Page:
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Susanna Dickinson’s descendant carries family legacy

Susanna Dickinson’s descendant carries family legacy
PASCALLE BIPPERT Betty (Barrera) Stasny (right) and her daughter, Sandra Byrom-Pape, display a photo collage of their ancestors, Susanna Dickinson, Angelina Dickinson, and Sarah “Sallie” Holmes, during their visit to La Vernia.

If you’ve noticed the mural as you drive past the La Vernia Heritage Museum, you may wonder about the identity of the lady on horseback, carrying a baby.

The mural depicts none other than Susanna Dickinson, Messenger of the Alamo; the child is Angelina Dickinson, known as the “Babe of the Alamo.” The mural commemorates Susanna’s ride from the Alamo to Gonzales, to deliver Gen. Santa Anna’s letter outlining the fall of the Alamo to Gen. Sam Houston. On her way, she crossed the Cibolo near La Vernia, which is why the mural of this event adorns the La Vernia Heritage Museum.

Susanna is the great-great-great-great-grandmother of someone who lives right here in La Vernia. Crystal (Stasny) Kiolbassa of La Vernia has direct ties to the battle of the Alamo.

In honor of the bicentennial celebration of Susanna Dickinson’s birth, Crystal and her mother, Merrie (Stasny) Monaco, brought Crystal’s grandmother, Betty Catherine (Barrera) Stasny to the La Vernia Heritage Museum Nov. 10 to meet with museum Director Susan Richter, La Vernia Historical Association President Elaine Stephens, and Linda Saidler, regent of the Susanna Dickinson chapter, National Society Daughters of the American Revolution. Accompanying Betty was her daughter, Sandra Byrom-Pape, one of her six children.

Betty was born Aug. 15, 1929, in San Antonio to Susanna Dickinson’s great-grandson, San Antonio firefighter George Barrera, and homemaker Francis Lillian Campbell Barrera. Her mother passed away from pneumonia when Betty was five, and her father passed away when she was 11. She lived with her father’s sister Susie, but Susie was abusive toward her, so Betty went to live with her sister, Charlotte, in Houston.

She also spent a lot of time with her paternal grandmother, Sarah “Sallie” Holmes. Sallie was the youngest child of the “Babe of the Alamo,” Angelina Dickinson.

Family tales

During her visit to La Vernia, Betty told the group that Santa Anna sent for Susanna and her daughter. The story is told that as she walked across the courtyard carrying her 15-month-old child, a shot was fired and hit her in the leg, but she kept walking. When she entered the room where Santa Anna was, Angelina wanted to get down; when Susanna let the baby down, she ran to Santa Anna and sat on his lap. During the course of their conversation, he apparently told Susanna that if she and the little girl stayed with him, he would adopt Angelina and would see to it that she received the best education and would be received in society. Susanna refused his offer. Santa Anna let her go, and gave her a letter to carry to Sam Houston.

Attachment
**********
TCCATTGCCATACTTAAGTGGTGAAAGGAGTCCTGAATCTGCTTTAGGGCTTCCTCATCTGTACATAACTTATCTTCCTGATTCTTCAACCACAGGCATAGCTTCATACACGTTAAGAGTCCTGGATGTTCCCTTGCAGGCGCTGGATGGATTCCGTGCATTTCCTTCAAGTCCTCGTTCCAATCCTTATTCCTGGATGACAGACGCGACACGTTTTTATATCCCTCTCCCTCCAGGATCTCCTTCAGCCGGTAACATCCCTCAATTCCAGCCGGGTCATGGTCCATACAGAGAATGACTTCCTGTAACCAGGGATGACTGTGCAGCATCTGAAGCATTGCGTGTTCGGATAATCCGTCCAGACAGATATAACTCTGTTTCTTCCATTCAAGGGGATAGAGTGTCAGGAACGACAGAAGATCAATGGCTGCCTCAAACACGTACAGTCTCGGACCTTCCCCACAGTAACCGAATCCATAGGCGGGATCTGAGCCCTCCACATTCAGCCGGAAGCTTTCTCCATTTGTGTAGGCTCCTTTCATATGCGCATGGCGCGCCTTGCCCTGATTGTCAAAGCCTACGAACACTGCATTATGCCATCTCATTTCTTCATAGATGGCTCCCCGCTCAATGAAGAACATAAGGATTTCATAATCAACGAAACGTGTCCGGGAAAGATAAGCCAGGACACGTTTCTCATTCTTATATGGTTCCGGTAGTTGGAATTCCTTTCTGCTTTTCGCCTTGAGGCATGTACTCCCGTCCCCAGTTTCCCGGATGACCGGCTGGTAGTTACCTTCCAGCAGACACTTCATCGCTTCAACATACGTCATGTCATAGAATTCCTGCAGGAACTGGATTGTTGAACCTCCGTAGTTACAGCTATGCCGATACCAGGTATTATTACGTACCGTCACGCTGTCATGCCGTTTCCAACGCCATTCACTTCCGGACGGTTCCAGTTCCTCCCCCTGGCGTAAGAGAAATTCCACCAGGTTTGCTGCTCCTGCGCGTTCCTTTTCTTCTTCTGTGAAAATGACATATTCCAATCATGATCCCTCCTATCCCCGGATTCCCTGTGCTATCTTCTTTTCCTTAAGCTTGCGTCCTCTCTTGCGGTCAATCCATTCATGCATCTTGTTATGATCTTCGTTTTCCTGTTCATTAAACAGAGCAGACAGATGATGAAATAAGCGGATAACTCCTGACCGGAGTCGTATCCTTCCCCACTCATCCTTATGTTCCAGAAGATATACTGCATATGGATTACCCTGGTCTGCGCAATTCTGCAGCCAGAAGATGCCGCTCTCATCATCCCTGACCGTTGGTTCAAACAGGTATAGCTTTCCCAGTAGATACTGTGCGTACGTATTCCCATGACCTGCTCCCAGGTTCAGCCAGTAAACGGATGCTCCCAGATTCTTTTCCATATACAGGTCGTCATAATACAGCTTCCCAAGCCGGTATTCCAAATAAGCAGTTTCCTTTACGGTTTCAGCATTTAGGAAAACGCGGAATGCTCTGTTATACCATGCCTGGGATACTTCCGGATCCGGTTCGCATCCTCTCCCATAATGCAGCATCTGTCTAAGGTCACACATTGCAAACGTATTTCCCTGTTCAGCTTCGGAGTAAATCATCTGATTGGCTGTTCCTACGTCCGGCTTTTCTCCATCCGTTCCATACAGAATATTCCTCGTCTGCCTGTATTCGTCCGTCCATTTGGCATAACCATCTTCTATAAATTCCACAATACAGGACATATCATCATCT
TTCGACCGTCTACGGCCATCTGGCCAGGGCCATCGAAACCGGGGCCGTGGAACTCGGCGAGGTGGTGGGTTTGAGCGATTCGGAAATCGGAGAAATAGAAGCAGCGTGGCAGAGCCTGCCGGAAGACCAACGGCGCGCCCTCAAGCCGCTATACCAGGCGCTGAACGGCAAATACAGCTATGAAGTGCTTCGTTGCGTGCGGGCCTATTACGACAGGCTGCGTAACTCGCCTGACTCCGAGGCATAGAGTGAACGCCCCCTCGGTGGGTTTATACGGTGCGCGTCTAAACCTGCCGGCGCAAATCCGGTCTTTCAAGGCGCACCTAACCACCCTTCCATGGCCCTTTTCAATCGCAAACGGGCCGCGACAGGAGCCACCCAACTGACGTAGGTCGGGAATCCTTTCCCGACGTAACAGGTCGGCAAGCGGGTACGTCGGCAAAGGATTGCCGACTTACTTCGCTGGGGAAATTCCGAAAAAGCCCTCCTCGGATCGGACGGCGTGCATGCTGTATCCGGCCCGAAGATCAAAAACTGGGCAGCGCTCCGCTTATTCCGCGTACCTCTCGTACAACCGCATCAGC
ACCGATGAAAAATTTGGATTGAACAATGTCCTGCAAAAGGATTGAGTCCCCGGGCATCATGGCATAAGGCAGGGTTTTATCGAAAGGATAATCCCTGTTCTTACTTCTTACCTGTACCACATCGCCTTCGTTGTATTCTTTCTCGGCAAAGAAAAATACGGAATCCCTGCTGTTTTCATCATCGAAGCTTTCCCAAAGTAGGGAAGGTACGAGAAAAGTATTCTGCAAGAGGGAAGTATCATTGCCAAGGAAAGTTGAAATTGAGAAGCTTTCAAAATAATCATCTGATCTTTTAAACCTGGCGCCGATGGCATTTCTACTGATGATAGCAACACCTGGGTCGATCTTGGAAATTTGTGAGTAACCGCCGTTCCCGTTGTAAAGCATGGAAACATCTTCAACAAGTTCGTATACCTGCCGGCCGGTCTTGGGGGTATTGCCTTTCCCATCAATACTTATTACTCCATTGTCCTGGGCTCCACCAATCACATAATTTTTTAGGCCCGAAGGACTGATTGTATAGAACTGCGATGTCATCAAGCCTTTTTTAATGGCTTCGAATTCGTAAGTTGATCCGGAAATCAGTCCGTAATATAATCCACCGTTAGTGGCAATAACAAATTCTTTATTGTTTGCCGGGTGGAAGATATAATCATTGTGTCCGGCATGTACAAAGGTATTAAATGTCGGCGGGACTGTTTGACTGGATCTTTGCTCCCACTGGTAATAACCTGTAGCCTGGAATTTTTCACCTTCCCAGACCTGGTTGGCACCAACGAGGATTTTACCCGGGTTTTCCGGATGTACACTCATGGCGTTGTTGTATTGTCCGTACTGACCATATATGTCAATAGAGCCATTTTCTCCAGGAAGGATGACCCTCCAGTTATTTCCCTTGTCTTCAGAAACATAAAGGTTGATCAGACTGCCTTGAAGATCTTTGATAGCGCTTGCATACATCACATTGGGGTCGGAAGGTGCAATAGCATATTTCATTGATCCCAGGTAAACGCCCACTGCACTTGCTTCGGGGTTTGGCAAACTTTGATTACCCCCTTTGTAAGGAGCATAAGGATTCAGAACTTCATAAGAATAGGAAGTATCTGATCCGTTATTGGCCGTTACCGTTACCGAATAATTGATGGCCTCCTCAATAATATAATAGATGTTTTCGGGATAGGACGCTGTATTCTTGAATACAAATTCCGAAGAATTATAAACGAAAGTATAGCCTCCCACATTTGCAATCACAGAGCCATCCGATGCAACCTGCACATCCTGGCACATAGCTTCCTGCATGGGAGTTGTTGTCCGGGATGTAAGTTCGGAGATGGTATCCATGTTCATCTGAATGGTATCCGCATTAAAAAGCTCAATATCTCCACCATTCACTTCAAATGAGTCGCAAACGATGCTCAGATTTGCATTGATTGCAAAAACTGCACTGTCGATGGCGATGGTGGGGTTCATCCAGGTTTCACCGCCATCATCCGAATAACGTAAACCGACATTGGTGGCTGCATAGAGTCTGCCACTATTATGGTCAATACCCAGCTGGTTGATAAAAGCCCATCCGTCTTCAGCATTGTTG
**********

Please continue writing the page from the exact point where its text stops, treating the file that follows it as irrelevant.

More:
Betty is proud of how strong her great-great-grandmother was. Family members said Susanna’s leg wound never healed and had to be tended to for the rest of her life.

An elopement

Susanna’s only daughter, Angelina, had four children; she died due to medical complications, leaving the raising of three of the children to their grandmother, Susanna, in Austin. According to Betty, Susanna sent her granddaughter, Sarah “Sallie,” to the Ursuline Academy in San Antonio for “the finest education.”

Sallie was promised, in an arranged marriage, to the son of Texas governor Sul Ross. The wedding invitations had been sent. It was to be the wedding of the season. Instead, according to Betty, Sallie had other plans. She eloped with the “ice man,” Emmanuel Barrera, who delivered ice to the Ursuline Academy. Because she eloped, Susanna disowned Sallie, after buying her a house in San Antonio.

Today’s descendants

Sallie’s only grandchild, Betty, visited the Alamo a few years ago. She noticed one of the photographs of her grandmother was gone. Some of the cherished family photographs and documents are no longer in her possession, though some other family members have some. She does have one large photo collage of Susanna, Angelina, and Sallie.

Sallie is buried in the cemetery at Commerce Street and New Braunfels Avenue in San Antonio.

Crystal is very close to Betty. Clearly, the courage, strength, and tenacity that Susanna Dickinson possessed she passed to her descendants. All of these women display strength of character. Crystal owns her own business, a mobile clothing boutique, one of only a handful in the state. She is a pioneer of sorts, in her own right.

After the interview in the La Vernia Heritage Museum, the family group traveled to the historical marker on F.M. 775 near La Vernia, commemorating Susanna Dickinson’s Cibolo crossing.

History lives on in our little town and Crystal is making sure her daughters know about their ties to Texas history.

Family lineage

-Susanna Dickinson (1814-1883)

-Her daughter, Angelina Dickinson (1834-1869)

-Angelina’s daughter, Sarah “Sallie” (Holmes)

-Sallie’s son, George Barrera

-George’s daughter, Betty (Barrera) Stasny

-Betty’s son, Tony Stasny

-Tony’s daughter, Crystal (Stasny) Kiolbassa

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